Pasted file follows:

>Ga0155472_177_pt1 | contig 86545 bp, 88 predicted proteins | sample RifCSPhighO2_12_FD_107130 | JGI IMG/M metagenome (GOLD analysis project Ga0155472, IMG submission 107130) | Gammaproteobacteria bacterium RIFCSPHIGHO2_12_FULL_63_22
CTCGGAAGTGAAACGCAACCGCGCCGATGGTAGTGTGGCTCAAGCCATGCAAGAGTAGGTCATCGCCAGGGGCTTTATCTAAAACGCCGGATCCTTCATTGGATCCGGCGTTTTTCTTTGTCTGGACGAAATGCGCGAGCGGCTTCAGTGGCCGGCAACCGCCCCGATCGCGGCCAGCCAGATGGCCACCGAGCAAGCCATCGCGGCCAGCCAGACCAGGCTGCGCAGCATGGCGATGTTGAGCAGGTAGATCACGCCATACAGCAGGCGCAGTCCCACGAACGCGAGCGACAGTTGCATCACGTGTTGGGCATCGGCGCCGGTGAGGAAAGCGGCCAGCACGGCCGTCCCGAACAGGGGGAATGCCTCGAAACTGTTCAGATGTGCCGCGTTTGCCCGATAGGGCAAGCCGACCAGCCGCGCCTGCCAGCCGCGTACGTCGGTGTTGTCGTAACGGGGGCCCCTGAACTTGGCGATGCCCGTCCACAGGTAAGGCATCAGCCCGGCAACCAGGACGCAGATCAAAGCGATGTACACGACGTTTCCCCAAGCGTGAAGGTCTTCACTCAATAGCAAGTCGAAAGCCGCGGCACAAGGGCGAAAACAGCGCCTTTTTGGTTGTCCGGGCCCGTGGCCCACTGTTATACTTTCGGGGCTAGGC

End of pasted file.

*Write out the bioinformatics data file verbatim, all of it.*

>Ga0155472_177_pt1 | contig 86545 bp, 88 predicted proteins | sample RifCSPhighO2_12_FD_107130 | JGI IMG/M metagenome (GOLD analysis project Ga0155472, IMG submission 107130) | Gammaproteobacteria bacterium RIFCSPHIGHO2_12_FULL_63_22
CTCGGAAGTGAAACGCAACCGCGCCGATGGTAGTGTGGCTCAAGCCATGCAAGAGTAGGTCATCGCCAGGGGCTTTATCTAAAACGCCGGATCCTTCATTGGATCCGGCGTTTTTCTTTGTCTGGACGAAATGCGCGAGCGGCTTCAGTGGCCGGCAACCGCCCCGATCGCGGCCAGCCAGATGGCCACCGAGCAAGCCATCGCGGCCAGCCAGACCAGGCTGCGCAGCATGGCGATGTTGAGCAGGTAGATCACGCCATACAGCAGGCGCAGTCCCACGAACGCGAGCGACAGTTGCATCACGTGTTGGGCATCGGCGCCGGTGAGGAAAGCGGCCAGCACGGCCGTCCCGAACAGGGGGAATGCCTCGAAACTGTTCAGATGTGCCGCGTTTGCCCGATAGGGCAAGCCGACCAGCCGCGCCTGCCAGCCGCGTACGTCGGTGTTGTCGTAACGGGGGCCCCTGAACTTGGCGATGCCCGTCCACAGGTAAGGCATCAGCCCGGCAACCAGGACGCAGATCAAAGCGATGTACACGACGTTTCCCCAAGCGTGAAGGTCTTCACTCAATAGCAAGTCGAAAGCCGCGGCACAAGGGCGAAAACAGCGCCTTTTTGGTTGTCCGGGCCCGTGGCCCACTGTTATACTTTCGGGGCTAGGC